After giving my talk at MHA 2013, I wanted to explore some of the examples the group came up with. Today, let’s talk about the Object Pool design pattern. Here’s a link to the Object Pool pattern on SourceMaking, in case you want to read up on the pattern before diving into this article.
In software, it’s more common that an object or container can create whatever dependencies it needs. In real life, this is a more common design pattern, because there are many situations that fit the criteria for considering it:
- you have a finite set of items
- each client needs a subset of those items
- the items are too expensive for everyone to have one of their own
- they can be re-used
To implement this pattern, you need three components:
- a reusable resource
- a pool that holds and releases the resources
- a number of clients, who consume the items
In the Object Pool pattern, the resource pool has some responsibilities:
- add a resource
- remove a resource
- set resource limit
|thread pool||thread||the thread pool itself||programs|
|database connections||connection||connection pool||clients needing to connect|
|bowling shoes||pair of shoes||shoe caddy behind the counter||casual bowlers|
|library||book||general circulation||library patrons|
|video store||DVD||shelves||store patrons|
|ski rentals||skis||ski shop||casual skiiers|
In these cases, it seems evident to me how the pool can manage the resources. The following examples bear closer examination.
Resource: lending money
Pool: the bank’s lending pool
Client: people wanting a loan
A bank loan is different from the other examples, in that in a sense, the bank can’t produce more money. it can, however, limit the amount of money it loans out to clients. It can adjust that amount to fulfill the contract for being a resource pool.
Technical Debt, team’s capacity
Resource: work capacity
Pool: gap between ideal software and working software
Technical debt is a tougher example. How do you measure technical debt? One imperfect way, perhaps, is in man-hours of effort. Once you find a currency for technical debt, you can see that it is analogous to the bank loan example. Think of the team producing software as a software factory. You can add extra work capacity to the factory by taking on technical debt – that is, adding it to the system. You can release technical debt by addressing the shortcomings of the software, though it reduces work capacity. And technical debt is limited in nature; too much technical debt can destabilize the software to the point where it is too fragile to handle normal operational conditions. Smart teams place a technical debt limit lower than the degenerate level I just described.
The team’s capacity can be thought of the same way. A team’s capacity is regulated in part by how much time is allocated to a project. This is why many teams who use ideal man hours to measure capacity do not use 8 hours a day. There are inevitably interruptions, meetings chief among them. This reduces the figure to maybe 6 ideal hours a day of productive work. Capacity can be added through people or more work time, and can be reduced through the same means. It’s easy to see how capacity can be limited by taking the example to extremes.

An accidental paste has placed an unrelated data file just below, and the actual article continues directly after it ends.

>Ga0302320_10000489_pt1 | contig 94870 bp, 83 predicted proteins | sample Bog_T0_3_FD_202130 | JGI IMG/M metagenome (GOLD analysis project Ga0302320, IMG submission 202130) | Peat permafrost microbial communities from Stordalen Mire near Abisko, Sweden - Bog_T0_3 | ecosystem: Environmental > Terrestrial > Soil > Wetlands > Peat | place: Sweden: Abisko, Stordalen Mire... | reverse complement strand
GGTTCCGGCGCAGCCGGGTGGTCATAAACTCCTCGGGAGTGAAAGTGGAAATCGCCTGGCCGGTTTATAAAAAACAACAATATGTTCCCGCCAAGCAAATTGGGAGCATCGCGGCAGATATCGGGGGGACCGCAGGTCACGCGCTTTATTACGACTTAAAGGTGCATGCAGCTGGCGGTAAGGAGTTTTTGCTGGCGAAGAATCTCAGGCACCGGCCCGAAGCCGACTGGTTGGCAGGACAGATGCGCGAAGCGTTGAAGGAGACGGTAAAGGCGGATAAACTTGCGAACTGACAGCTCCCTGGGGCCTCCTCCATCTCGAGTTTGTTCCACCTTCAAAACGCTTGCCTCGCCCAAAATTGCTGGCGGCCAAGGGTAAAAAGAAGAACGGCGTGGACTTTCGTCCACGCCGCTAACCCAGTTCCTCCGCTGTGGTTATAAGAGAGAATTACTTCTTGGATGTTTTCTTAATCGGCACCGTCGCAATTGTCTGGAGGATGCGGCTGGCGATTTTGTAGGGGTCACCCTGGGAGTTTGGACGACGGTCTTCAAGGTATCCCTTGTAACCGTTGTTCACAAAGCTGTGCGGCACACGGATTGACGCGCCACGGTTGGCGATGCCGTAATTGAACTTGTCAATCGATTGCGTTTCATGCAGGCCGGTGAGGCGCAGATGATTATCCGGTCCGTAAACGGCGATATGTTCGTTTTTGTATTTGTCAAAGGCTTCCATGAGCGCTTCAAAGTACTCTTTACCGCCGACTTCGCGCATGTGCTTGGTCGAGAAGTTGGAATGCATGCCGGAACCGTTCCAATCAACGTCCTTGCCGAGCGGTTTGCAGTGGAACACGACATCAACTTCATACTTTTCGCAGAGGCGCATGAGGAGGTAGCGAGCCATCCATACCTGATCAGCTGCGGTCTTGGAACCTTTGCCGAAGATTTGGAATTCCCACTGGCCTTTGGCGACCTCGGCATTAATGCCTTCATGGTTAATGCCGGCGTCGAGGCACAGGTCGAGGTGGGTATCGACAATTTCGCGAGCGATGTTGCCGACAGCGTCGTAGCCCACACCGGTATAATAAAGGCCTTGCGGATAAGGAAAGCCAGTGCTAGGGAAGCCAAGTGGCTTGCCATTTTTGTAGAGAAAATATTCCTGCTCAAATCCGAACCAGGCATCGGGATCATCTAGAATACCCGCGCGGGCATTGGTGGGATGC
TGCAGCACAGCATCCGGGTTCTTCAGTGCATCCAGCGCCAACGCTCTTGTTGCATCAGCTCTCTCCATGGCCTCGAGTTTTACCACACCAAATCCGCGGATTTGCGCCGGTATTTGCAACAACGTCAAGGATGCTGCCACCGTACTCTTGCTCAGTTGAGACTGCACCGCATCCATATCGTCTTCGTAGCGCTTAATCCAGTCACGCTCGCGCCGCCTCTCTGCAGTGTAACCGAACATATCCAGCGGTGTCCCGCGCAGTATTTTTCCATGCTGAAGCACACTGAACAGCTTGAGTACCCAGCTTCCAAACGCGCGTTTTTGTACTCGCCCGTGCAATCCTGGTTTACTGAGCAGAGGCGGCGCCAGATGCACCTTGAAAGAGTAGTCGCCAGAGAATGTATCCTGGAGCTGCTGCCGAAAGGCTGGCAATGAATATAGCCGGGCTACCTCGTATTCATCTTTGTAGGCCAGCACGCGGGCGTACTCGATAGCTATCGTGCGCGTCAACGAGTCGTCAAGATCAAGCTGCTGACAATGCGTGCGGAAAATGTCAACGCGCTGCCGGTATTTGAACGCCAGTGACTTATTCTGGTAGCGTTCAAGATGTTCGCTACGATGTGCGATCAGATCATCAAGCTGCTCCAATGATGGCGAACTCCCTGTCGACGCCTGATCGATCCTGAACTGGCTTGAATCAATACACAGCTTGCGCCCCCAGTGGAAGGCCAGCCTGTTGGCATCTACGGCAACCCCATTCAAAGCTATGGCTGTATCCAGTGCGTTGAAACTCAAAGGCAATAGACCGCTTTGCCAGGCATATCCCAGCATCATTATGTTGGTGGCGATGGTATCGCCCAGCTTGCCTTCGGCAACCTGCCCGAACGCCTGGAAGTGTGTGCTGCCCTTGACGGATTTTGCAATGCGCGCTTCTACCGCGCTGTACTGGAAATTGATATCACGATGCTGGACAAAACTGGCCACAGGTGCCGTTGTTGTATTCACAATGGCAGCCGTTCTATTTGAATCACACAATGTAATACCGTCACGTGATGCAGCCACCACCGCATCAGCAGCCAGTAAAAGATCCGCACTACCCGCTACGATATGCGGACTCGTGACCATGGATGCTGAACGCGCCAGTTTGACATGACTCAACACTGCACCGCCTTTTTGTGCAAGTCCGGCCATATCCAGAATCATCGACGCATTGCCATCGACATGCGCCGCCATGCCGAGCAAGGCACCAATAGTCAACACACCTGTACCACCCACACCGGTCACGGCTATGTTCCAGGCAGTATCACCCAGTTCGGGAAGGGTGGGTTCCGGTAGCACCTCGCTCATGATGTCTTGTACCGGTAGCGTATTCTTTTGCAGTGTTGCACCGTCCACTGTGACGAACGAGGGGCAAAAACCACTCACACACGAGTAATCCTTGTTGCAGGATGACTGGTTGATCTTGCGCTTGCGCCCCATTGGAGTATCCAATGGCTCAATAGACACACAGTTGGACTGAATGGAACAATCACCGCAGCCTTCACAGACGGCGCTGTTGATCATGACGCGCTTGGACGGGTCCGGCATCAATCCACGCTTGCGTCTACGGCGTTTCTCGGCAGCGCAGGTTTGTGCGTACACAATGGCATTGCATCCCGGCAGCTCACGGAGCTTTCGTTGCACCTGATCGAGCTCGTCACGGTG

For example, if you reduce the capacity to absurd levels, the waste inherent in spinning up – that is, figuring out how to begin the next unit of work – will consume all of the team’s available bandwidth. On projects where the code is not touched for long periods, this effect is very pronounced.
Scrum coach, friends of the team, consulting firm
Resource: people with expertise
Pool: a group of those people
Client: teams needing their expertise
Here, the currency is expertise. Companies can add and remove coaches through hiring, firing and of course transition to other job responsibilities. They limit the number of coaches through the number of positions they maintain. The same approach can be used with database administrators or user experience designers.
Consulting firms help companies staff using the same paradigm. Unlike the other examples, consultants don’t work for the same company as the teams who need them. Said in reserve, this pattern doesn’t require the clients to own access to the resource. Although, if you look at the early examples, it’s clear that in the library and bowling shoes cases, the patrons don’t own the shoes or the books.
Resource: minor league players
Pool: the teams comprising the minor leagues
Client: major league teams
This is perhaps my favorite example, because I hadn’t thought of farm leagues this way. Players are added to farm teams though the draft. They are released through training and though players being “called up” to the majors, as well as through players being released from the farm teams themselves. There are a limited number of teams with set numbers of players on the roster, so there is an inherent limit to the system.
You can extend this line of reasoning to any apprenticeship program. And, taking the analogy further, perhaps you can think of a high school or university in the same way.
Being the first write-up, please let me know what you like about this write-up, as well as ideas to make it more interesting or useful. For example, would a diagram be helpful?